Menopause in the workplace

In the UK, there are a growing number of women over the age of 45 who are remaining in full-time employment. This is due to a number of factors which include the fact that people are living longer, and the rising cost of living. 

However many women over the age of 45 will normally find themselves going through menopause at some point within the next 10 years. Even though this is such a common experience for so many women, for many workplaces it’s still a ‘taboo’ subject. This can often lead to misunderstandings, and people feeling uncomfortable around the subject of menopause. 

This includes women who are embarrassed to talk about their circumstances and employers who are unsure of how to approach the subject with employees. But this isn’t just the case for males, but also females can struggle with being open about menopause. 


What is ‘Menopause’? 


Menopause is a stage in a female’s life when they go through a biological change, and it normally begins between the ages of 45 and 55. During this time they will stop having periods and are no longer able to get pregnant naturally. These changes are due to the reduced amount of estrogen in a female’s body. 


What are the symptoms of Menopause? 


Symptoms that a female experiences during menopause will differ from person to person. Both what symptoms they experience, and how intense these are. 

Symptoms can last for 3 or 4 years, or even longer. They can all begin in close succession, or symptoms can be staggered. But after this period, a female is classed as having gone ‘through menopause’. 


Menopause symptoms can include but are not exclusive to: 


  • Hot flushes 
  • Difficulty sleeping 
  • Night sweats 
  • Chills 
  • Weight gain 
  • Anxiety 
  • Depression 
  • Change in memory and concentration
  • Low mood


How does menopause affect people at work? 


Because females’ experiences differ so vastly in terms of symptoms, severity, and timings, it can be very difficult for menopausal women in the workplace. Unpredictability makes it hard for a ‘one shoe fits all’ approach. Managers and employers should research the subject, and get to know what it can be like for women going through menopause. 


Example scenarios for women going through menopause in the workplace: 


‘A female has a hot flush during an important meeting with management. They become very self-conscious, and uncomfortable.’ 


‘A female has always made deadlines for reports. However, this month, they have struggled to concentrate and have completely forgotten about this report.’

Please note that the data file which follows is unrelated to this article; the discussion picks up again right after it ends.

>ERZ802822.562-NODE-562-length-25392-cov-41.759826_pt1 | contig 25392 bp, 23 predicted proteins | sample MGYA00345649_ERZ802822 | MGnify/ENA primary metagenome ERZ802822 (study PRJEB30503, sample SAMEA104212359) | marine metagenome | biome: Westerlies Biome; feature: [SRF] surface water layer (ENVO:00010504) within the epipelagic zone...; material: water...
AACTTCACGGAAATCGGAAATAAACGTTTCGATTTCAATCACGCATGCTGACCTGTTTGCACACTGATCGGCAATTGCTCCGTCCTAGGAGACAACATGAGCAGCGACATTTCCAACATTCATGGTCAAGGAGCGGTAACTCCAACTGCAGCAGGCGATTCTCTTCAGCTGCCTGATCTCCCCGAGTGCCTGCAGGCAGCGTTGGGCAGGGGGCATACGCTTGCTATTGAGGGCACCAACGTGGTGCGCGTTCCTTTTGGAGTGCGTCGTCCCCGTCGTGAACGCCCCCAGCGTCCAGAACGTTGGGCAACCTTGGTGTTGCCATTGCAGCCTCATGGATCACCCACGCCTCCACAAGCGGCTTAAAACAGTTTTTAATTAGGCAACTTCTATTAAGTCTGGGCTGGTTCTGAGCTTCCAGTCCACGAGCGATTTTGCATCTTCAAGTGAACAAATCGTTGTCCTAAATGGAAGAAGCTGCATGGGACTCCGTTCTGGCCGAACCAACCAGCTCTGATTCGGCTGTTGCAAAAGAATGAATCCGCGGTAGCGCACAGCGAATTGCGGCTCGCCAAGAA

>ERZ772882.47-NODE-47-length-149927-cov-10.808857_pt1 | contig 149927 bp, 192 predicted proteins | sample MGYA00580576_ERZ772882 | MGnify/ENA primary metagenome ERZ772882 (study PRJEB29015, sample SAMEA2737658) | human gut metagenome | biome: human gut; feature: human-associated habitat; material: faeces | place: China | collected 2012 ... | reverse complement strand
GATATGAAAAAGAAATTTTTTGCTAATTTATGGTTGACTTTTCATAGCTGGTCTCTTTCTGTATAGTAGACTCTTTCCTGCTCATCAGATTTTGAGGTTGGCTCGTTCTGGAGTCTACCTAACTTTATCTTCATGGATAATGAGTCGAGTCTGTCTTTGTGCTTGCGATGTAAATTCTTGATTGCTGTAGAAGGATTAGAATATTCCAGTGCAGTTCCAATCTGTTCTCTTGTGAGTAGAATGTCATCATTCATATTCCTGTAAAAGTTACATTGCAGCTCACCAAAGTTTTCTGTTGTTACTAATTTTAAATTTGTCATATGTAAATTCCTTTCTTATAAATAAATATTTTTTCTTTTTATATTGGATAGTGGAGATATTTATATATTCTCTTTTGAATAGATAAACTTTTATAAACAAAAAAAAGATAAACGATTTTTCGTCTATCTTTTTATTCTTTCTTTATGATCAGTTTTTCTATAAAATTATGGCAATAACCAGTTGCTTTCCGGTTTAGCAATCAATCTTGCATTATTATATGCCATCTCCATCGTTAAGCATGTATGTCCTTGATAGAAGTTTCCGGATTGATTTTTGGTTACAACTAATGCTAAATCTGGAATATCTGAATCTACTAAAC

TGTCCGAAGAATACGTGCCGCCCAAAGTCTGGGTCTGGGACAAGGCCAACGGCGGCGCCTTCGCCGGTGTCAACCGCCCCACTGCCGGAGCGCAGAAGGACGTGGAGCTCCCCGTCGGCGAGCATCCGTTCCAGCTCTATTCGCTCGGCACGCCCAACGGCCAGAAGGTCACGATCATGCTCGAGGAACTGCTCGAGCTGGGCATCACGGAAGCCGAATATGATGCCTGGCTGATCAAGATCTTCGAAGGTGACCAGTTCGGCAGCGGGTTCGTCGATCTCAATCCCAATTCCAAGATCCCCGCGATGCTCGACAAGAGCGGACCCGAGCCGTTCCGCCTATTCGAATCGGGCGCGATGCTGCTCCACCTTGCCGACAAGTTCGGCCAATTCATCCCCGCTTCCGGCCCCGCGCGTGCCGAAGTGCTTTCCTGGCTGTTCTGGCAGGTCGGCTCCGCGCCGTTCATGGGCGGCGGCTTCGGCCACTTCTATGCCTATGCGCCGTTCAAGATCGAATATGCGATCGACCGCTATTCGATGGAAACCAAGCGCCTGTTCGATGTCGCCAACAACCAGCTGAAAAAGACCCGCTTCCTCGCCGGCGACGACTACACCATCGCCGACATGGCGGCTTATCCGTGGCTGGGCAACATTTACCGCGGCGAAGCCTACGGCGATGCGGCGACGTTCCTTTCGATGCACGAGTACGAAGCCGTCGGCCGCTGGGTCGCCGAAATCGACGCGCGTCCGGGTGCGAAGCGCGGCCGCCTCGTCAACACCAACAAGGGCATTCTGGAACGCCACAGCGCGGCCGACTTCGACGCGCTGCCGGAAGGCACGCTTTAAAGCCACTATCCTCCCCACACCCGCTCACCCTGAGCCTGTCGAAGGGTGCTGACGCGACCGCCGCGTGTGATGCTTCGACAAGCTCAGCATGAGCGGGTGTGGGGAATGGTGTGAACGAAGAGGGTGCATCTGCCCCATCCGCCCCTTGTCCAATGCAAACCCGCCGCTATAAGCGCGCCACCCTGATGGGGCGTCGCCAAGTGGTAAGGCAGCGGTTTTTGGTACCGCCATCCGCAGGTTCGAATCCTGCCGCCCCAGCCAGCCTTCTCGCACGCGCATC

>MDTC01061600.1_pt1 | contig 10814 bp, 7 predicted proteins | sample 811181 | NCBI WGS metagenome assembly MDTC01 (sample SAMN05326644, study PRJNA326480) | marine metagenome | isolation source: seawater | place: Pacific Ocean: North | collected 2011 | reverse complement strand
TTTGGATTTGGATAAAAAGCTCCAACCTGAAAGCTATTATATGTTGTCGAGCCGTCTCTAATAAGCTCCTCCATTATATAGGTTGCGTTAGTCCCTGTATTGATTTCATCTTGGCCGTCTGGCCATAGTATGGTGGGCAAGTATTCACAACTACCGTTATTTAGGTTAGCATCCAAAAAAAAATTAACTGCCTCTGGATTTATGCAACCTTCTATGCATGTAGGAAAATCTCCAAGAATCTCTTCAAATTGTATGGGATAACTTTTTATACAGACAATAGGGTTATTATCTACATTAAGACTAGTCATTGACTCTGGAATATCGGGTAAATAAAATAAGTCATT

‘A female has been working extremely hard over the past few years and is in line for a promotion. However, in their latest appraisal, they seem to have lost a lot of self-confidence and doubt their abilities.’ 


Because of menopausal symptoms, females in the workplace could begin to think less of themselves, as their symptoms are impacting their work. However, it is very unusual that these feelings are shared by the employer. Rather, the employer wants to know the root cause of the latest changes, and how they can help. 


How employers can support people going through menopause at work 


Employers should consider the health, well-being, and welfare of their employees as a priority. This includes females who are going through menopause. This could include recognising that individuals may require additional support in order to come to work and feel comfortable, and complete their roles. 

By creating a workplace that accommodates females who are going through menopause, you are more likely to retain talent, which would have otherwise left. 

Allowing for open and honest communication between females at work to discuss menopausal symptoms could help. This could bring up common issues or symptoms, and if resolved, many people could feel more comfortable and accommodated. Managers and employers could think about what measures they could implement to support people going through menopause in the workplace, which could include: 


  • Flexible working times 
  • Understanding when there are changes in performance and attendance 
  • Flexible sickness absence 
  • Flexibility in work uniforms 
  • Access to washrooms and private spaces 
  • Consulting occupational health specialists, who can advise on reasonable adjustments in the workplace for females who are going through the menopause


Contact us 


If you’d like more information on how Acorn OH could support your business’s employees who are going through menopause, please get in touch. Visit our FAQs page, call us at 01260 277797, or email us at

Want to know more about the Occupational Health services we provide at Acorn, and how they could benefit your business and your employees? Please get in touch.